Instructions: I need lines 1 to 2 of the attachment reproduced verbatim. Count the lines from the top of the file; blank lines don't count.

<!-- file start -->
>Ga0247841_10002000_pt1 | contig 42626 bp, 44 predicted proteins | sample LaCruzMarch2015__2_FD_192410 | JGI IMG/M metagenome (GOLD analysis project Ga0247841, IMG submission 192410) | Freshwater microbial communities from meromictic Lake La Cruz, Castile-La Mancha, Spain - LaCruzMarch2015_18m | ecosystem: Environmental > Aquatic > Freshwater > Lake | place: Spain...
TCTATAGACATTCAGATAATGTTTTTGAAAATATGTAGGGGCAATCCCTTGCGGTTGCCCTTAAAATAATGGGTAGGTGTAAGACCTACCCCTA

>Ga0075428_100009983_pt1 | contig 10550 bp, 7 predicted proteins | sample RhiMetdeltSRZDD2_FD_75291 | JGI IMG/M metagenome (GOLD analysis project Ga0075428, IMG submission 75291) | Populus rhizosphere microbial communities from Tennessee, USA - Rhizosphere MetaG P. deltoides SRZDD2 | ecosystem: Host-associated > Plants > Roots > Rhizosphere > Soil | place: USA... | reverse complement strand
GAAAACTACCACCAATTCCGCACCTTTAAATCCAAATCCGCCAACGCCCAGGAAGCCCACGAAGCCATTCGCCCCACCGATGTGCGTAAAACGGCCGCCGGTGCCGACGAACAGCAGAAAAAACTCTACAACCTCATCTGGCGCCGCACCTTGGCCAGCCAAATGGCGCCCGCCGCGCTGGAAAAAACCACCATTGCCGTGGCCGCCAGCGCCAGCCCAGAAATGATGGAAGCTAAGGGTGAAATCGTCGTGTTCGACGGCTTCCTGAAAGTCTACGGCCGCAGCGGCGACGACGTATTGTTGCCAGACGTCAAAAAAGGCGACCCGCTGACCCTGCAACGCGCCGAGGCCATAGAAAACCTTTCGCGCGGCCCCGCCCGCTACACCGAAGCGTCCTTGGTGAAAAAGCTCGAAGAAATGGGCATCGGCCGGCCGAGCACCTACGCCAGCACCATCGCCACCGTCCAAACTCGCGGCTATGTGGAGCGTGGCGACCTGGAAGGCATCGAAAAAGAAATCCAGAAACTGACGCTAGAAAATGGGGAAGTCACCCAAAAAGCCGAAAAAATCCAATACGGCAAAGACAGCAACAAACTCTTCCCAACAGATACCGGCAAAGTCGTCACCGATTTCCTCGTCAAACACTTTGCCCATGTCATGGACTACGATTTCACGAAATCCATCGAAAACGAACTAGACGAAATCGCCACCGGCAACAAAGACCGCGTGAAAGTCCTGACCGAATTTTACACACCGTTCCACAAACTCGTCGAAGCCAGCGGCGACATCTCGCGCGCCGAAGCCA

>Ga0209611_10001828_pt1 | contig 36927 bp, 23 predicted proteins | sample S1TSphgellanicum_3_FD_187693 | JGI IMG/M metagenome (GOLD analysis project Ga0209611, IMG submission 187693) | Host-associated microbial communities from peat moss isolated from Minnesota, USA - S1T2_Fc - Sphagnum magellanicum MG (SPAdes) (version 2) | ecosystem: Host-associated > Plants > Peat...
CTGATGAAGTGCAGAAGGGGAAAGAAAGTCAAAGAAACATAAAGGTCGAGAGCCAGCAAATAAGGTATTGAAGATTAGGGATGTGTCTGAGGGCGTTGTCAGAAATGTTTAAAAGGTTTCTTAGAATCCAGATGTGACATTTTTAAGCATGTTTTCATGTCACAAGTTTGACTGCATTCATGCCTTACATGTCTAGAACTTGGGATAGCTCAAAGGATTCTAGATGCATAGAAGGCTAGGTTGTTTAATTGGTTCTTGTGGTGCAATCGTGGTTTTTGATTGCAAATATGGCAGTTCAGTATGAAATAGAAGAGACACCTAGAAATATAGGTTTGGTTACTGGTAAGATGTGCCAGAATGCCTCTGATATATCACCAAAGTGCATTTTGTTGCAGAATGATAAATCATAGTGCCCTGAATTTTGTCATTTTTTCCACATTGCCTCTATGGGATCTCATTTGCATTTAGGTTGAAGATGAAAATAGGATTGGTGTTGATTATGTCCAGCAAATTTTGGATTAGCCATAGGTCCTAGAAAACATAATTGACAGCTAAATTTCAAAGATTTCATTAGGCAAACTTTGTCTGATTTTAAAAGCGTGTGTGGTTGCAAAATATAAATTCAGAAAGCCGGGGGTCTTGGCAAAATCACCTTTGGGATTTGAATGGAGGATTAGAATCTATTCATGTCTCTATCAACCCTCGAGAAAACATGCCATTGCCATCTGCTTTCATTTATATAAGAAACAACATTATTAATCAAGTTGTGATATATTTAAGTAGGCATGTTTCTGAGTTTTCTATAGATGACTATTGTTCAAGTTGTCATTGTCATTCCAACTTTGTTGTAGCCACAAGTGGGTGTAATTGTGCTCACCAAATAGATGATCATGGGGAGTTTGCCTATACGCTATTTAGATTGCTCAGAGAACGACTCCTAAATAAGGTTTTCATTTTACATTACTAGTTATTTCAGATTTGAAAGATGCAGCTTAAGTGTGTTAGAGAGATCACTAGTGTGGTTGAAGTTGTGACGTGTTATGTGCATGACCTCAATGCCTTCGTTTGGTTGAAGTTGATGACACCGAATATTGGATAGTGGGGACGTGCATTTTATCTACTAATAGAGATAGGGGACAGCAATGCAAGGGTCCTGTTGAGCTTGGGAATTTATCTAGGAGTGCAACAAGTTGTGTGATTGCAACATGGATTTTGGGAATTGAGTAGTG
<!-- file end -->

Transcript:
>Ga0247841_10002000_pt1 | contig 42626 bp, 44 predicted proteins | sample LaCruzMarch2015__2_FD_192410 | JGI IMG/M metagenome (GOLD analysis project Ga0247841, IMG submission 192410) | Freshwater microbial communities from meromictic Lake La Cruz, Castile-La Mancha, Spain - LaCruzMarch2015_18m | ecosystem: Environmental > Aquatic > Freshwater > Lake | place: Spain...
TCTATAGACATTCAGATAATGTTTTTGAAAATATGTAGGGGCAATCCCTTGCGGTTGCCCTTAAAATAATGGGTAGGTGTAAGACCTACCCCTA